Between guiding expeditions to Nun and Kang Yatse 2 we caught up with Rolfe as he now has no less than *60 ascents of Mt Kilimanjaro* under his belt! What a milestone. With years of experiences from all the mountain memories on the Roof of Africa, we hear what Rolfe loves about Kilimanjaro and why everyone should experience it at least once...
So Rolfe, what are your most memorable summits?
“This question is a tough one to answer as I count every one of my 60 summits on this mountain as being unique in their own way. I guided practically every route on this mountain and every route has something remarkable that makes it memorable. The Lemosho has the lava tower and the Barranco wall, the Western breach a lot of cool scrambling plus a traverse through the crater, the Umbwe has pristine equatorial rainforest, the Rongai a lovely camp next to a tarn in the shadow of Mawanzi peak. The northern circuit has a real remote “alone on the mountain” feel to it. But ultimately guiding Kilimanjaro is about the people you are climbing with. A definite stand-out was my climb with the super inspiring Stefano who at age 74 reached the summit despite some serious obstacles to overcome, then there was an ascent with a Bishop, one where we stripped off and did the bucket challenge on the summit and recently the “Flash ascent” with Jules. But like I said, every ascent has been great for me.”
What do you love about this mountain?
“Apart from the incredible diversity of terrain a climber treks through to get to the summit, and the fact that it is the world’s highest freestanding mountain on the planet, Kilimanjaro oozes majestic energy. I get goosebumps every time I see it. I flew over it from Nairobi on my most recent ascent a month ago and was as struck by its enormity and grandeur as when I saw it for the first time 30 odd years ago.”
What is your view of the African crew you work with?
“I have been fortunate to have worked with the most incredible local crews over the 25 years I have been guiding on the mountain. My 60 successful expeditions to the mountain were only made possible because of the deep level of friendship I have developed with my local teams. We don’t just come to the mountain to do our job but look forward to spending time with each other and catching up on each other’s lives. You get to know each other very well when working in a challenging environment like Kilimanjaro and I love how very different each of the crew I work with is. Everyone has their own distinct personality but when we work together, we have a hell of a lot of fun! The highlight for me when returning to the mountain is the chance to work with these awesome people again. I love each like a brother!”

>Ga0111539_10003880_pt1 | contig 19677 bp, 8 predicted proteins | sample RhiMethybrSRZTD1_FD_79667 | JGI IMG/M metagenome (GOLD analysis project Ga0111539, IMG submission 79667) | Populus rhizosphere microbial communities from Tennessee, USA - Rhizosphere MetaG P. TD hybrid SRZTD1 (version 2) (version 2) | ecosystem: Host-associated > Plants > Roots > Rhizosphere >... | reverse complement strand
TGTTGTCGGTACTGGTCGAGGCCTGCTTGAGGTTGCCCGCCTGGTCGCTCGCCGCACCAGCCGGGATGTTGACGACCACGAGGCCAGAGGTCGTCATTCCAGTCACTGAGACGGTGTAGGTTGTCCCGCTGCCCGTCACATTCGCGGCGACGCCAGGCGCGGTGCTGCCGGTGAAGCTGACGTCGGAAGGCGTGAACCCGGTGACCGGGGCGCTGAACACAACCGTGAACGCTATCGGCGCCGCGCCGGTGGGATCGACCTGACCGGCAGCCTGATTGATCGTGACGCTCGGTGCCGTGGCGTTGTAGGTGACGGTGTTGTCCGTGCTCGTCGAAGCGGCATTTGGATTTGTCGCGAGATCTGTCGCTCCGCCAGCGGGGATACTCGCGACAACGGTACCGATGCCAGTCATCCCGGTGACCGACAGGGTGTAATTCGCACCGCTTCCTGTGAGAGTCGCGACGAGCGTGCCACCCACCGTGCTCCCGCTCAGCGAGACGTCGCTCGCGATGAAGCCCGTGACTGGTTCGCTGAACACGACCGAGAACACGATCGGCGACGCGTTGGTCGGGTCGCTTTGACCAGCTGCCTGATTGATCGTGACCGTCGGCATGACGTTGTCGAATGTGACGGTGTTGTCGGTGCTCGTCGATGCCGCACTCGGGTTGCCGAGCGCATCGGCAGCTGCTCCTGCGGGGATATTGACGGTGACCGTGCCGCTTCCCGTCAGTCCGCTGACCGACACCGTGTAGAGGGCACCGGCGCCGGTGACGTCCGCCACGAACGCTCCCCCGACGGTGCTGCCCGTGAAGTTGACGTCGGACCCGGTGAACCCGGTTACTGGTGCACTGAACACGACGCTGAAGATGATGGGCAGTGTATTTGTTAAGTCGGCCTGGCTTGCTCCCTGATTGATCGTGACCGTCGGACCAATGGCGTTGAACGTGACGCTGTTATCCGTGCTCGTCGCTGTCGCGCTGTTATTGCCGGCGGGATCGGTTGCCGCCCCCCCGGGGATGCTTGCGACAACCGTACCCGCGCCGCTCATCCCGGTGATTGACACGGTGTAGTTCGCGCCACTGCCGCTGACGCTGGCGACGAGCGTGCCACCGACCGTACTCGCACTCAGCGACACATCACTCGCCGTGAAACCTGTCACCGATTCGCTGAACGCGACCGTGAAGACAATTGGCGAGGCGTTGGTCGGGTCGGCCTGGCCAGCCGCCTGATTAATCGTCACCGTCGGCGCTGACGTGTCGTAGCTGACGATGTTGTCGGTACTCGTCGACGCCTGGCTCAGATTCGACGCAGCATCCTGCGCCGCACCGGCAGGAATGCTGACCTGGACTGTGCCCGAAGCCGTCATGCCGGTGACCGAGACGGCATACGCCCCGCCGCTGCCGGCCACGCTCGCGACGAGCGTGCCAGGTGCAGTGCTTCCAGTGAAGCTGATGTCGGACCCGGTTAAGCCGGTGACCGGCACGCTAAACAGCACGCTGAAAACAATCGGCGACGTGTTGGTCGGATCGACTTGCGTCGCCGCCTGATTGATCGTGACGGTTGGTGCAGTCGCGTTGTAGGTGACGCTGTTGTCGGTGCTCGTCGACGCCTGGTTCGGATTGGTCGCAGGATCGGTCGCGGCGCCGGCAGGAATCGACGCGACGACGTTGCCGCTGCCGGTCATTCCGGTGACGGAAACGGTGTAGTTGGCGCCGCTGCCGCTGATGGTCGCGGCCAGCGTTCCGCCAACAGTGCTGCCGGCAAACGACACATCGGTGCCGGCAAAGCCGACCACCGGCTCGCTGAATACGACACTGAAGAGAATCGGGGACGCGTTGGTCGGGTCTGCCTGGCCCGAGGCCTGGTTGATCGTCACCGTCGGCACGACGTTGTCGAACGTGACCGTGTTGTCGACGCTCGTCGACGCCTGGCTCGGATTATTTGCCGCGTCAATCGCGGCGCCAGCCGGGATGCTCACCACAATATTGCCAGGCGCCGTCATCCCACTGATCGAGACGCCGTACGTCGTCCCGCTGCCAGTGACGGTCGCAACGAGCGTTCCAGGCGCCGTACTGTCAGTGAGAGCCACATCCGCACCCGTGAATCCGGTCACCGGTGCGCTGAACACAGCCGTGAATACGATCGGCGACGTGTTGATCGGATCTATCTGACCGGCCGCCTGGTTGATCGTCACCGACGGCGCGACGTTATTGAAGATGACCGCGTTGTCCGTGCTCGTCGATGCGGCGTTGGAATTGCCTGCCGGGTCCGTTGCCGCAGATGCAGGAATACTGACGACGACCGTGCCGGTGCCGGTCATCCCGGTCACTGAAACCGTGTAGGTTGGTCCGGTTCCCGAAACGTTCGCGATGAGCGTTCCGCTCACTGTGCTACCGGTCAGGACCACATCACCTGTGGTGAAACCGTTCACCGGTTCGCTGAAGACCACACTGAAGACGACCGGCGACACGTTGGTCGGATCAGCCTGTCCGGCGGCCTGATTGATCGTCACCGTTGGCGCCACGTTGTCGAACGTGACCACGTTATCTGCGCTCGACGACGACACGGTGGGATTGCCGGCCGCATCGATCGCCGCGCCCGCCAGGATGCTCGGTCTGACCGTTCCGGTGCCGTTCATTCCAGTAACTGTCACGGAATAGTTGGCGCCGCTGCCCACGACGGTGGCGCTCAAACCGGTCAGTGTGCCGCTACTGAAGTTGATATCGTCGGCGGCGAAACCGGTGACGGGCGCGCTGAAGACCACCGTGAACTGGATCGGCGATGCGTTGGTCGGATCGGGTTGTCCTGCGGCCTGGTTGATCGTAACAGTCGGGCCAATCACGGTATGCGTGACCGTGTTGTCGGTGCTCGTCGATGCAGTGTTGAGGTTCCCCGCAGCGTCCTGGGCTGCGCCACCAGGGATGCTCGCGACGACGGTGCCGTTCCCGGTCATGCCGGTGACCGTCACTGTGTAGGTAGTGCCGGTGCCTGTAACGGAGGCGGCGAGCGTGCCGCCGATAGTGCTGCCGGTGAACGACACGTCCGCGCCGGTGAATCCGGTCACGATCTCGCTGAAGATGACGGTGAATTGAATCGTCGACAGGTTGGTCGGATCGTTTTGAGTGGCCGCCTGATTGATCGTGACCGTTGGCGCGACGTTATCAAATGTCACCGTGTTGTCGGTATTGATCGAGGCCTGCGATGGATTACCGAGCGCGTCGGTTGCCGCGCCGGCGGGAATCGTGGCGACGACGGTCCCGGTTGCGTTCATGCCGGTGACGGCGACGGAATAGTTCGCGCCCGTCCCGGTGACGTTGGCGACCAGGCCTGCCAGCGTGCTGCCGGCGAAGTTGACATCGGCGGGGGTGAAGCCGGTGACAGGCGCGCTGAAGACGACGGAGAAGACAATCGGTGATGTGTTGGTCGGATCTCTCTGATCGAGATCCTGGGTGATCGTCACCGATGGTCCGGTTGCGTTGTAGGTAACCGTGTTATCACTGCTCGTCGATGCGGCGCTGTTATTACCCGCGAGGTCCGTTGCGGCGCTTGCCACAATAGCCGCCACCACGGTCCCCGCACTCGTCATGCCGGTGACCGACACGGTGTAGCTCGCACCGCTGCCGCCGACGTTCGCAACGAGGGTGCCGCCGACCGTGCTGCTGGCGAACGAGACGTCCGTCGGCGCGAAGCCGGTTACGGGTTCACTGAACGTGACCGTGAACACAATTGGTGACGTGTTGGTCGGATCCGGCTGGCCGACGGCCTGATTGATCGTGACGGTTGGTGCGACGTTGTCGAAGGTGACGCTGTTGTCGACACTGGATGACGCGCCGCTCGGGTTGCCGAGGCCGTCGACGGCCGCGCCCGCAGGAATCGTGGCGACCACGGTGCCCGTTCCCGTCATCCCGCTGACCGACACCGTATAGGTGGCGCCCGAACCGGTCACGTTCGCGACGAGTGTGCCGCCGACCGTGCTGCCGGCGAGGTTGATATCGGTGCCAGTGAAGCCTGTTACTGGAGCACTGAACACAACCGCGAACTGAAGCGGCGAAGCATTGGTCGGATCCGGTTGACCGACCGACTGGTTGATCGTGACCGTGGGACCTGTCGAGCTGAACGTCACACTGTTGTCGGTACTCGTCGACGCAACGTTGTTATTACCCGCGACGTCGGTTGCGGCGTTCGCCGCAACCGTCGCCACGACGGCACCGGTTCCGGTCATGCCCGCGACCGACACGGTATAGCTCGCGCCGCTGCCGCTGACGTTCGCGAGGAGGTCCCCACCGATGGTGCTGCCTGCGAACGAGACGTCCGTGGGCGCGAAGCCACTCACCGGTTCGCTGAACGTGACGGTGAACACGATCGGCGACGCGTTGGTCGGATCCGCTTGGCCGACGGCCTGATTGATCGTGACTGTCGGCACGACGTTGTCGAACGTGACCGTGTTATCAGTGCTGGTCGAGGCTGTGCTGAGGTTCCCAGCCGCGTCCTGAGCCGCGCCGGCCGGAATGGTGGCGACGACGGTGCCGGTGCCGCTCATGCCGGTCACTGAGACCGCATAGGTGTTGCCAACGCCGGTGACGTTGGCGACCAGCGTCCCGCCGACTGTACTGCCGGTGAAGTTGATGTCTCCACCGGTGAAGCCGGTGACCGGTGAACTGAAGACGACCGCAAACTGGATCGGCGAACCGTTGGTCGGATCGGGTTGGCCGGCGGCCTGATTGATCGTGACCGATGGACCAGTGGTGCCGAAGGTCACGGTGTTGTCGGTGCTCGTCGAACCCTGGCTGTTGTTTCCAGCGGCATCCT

What is your view of the sense of achievement for clients on this mountain?
“There is only one Kilimanjaro, and everyone feels this huge sense of privilege to have the chance to attempt the summit. In the past I guided a lot of UK charity groups and for many of these trekkers climbing Kilimanjaro was initially as a fantastic a notion as flying to the moon. For many of these trekkers a lot of firsts had to be achieved even before the summit was attempted. First time in Africa, sleeping in a tent, trekking, scrambling, being at altitude and wearing trekking boots to name but a few. Imagine the sense of anticipation when we finally reached the high camps and prepared to make the summit bid. Then an entire new set of firsts needs to be achieved, climbing at night, in freezing cold conditions, towards the rim of an enormous volcano. A volcano that is just shy of 6,000 metres! To my mind Kilimanjaro is the ultimate challenge particularly because for the average trekker who attempts this summit it is the first time in doing all these things. Tackling a mountain as enormous as Kilimanjaro is a whole different walk in the park. Consequently, the sense of achievement at reaching the summit is incomparable. To realise what you have accomplished is an enormously satisfying feeling. Reaching the summit of Kilimanjaro literally is a life changing experience for many who reach the top.”
Why should people experience Kilimanjaro at least once?
“Climbing Kilimanjaro is not only about attempting to reach a unique summit. Like every other mountain it is the sum of all it’s parts and for this mountain that includes meeting awesome local people, the chance to see exotic wildlife, travelling through 5 very distinct vegetation zones, being near the equator, being in Africa, eating delicious local food as well as the climb itself. As I mentioned before, there is only one Kilimanjaro!”
Fancy trekking to the top of Africa’s biggest mountain? Check it out right here.
If Rolfe’s words haven’t given you itchy feet yet then why not hear from some of the trekkers who have joined him over the years…
- “I’d just like to say from start to finish Rolfe and his Kilimanjaro team were brilliant and made the experience even more amazing than I’d ever imagined. I’m sure I can speak for all of us when I say ” Thank you from us all.” – Dave
- “Highlights of my trip: making friends with our local team, Rolfe’s leadership – inspiring and an antidote to modern norms, meeting some outstanding people in the group.” – Ian
- “It’s been such an amazing adventure, scary, challenging and life changing. Rolfe and the crew he has around him are amazing and I would definitely use 360 expeditions again.” – Deborah
- “Since embarking on my first trip to Kilimanjaro I immediately felt part of the 360 family. At the age of 74 and with a pacemaker, Rolfe and the team kept a subtle eye on me whilst giving me the confidence and encouragement I needed to reach my potential.” – Stefano
- “Under Rolfe’s leadership our entire group of 14 people made the successful summit attempt. The behind the scenes organisation is amazing (I know I work in events) and the spirit of having an adventure with 360 is second to none. Will I go on another adventure with them? Absolutely!!” – Paul